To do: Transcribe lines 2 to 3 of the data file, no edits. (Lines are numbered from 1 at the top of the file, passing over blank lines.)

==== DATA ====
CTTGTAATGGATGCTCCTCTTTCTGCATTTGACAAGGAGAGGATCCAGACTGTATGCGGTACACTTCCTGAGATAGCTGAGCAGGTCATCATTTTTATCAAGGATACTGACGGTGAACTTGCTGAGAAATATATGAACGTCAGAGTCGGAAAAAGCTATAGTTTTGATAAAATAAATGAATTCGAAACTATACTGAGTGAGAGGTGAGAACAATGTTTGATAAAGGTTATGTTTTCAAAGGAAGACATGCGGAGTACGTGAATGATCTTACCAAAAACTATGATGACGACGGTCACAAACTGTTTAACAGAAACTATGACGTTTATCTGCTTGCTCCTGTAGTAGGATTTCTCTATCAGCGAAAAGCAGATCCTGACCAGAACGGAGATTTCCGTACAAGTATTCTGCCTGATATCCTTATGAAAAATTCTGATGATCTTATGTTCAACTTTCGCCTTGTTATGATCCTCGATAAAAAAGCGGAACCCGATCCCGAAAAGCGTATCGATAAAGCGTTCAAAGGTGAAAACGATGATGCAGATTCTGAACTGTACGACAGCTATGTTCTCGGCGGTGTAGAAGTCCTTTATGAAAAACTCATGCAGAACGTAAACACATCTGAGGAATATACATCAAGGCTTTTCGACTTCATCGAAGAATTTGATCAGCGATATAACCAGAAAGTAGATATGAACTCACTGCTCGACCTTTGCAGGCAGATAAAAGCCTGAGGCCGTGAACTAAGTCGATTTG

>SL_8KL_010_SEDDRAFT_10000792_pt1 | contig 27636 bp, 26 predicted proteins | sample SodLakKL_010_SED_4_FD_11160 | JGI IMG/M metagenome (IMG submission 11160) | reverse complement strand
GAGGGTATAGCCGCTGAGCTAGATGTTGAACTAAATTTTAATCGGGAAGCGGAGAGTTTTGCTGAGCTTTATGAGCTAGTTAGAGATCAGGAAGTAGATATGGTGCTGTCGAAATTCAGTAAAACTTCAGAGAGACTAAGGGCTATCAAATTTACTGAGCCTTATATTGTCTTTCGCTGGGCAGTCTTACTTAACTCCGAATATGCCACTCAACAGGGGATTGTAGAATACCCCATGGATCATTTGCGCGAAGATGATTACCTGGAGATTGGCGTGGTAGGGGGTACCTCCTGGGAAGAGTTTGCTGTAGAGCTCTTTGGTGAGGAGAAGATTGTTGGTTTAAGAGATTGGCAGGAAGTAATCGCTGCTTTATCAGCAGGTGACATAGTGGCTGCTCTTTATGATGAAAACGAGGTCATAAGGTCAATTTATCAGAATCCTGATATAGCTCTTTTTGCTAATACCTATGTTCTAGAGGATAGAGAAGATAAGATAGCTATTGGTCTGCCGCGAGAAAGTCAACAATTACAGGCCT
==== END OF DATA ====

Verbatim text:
>SL_8KL_010_SEDDRAFT_10000792_pt1 | contig 27636 bp, 26 predicted proteins | sample SodLakKL_010_SED_4_FD_11160 | JGI IMG/M metagenome (IMG submission 11160) | reverse complement strand
GAGGGTATAGCCGCTGAGCTAGATGTTGAACTAAATTTTAATCGGGAAGCGGAGAGTTTTGCTGAGCTTTATGAGCTAGTTAGAGATCAGGAAGTAGATATGGTGCTGTCGAAATTCAGTAAAACTTCAGAGAGACTAAGGGCTATCAAATTTACTGAGCCTTATATTGTCTTTCGCTGGGCAGTCTTACTTAACTCCGAATATGCCACTCAACAGGGGATTGTAGAATACCCCATGGATCATTTGCGCGAAGATGATTACCTGGAGATTGGCGTGGTAGGGGGTACCTCCTGGGAAGAGTTTGCTGTAGAGCTCTTTGGTGAGGAGAAGATTGTTGGTTTAAGAGATTGGCAGGAAGTAATCGCTGCTTTATCAGCAGGTGACATAGTGGCTGCTCTTTATGATGAAAACGAGGTCATAAGGTCAATTTATCAGAATCCTGATATAGCTCTTTTTGCTAATACCTATGTTCTAGAGGATAGAGAAGATAAGATAGCTATTGGTCTGCCGCGAGAAAGTCAACAATTACAGGCCT